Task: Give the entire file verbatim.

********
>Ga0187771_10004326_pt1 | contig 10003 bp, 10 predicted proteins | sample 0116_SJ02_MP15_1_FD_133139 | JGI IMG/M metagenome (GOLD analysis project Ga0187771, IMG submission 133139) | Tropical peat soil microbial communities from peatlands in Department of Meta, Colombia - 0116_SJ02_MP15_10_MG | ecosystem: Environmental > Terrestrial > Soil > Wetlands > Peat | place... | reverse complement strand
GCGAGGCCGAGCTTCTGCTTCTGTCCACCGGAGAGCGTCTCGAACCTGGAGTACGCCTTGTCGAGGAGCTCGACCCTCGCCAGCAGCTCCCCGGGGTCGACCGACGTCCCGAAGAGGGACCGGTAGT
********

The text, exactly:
>Ga0187771_10004326_pt1 | contig 10003 bp, 10 predicted proteins | sample 0116_SJ02_MP15_1_FD_133139 | JGI IMG/M metagenome (GOLD analysis project Ga0187771, IMG submission 133139) | Tropical peat soil microbial communities from peatlands in Department of Meta, Colombia - 0116_SJ02_MP15_10_MG | ecosystem: Environmental > Terrestrial > Soil > Wetlands > Peat | place... | reverse complement strand
GCGAGGCCGAGCTTCTGCTTCTGTCCACCGGAGAGCGTCTCGAACCTGGAGTACGCCTTGTCGAGGAGCTCGACCCTCGCCAGCAGCTCCCCGGGGTCGACCGACGTCCCGAAGAGGGACCGGTAGT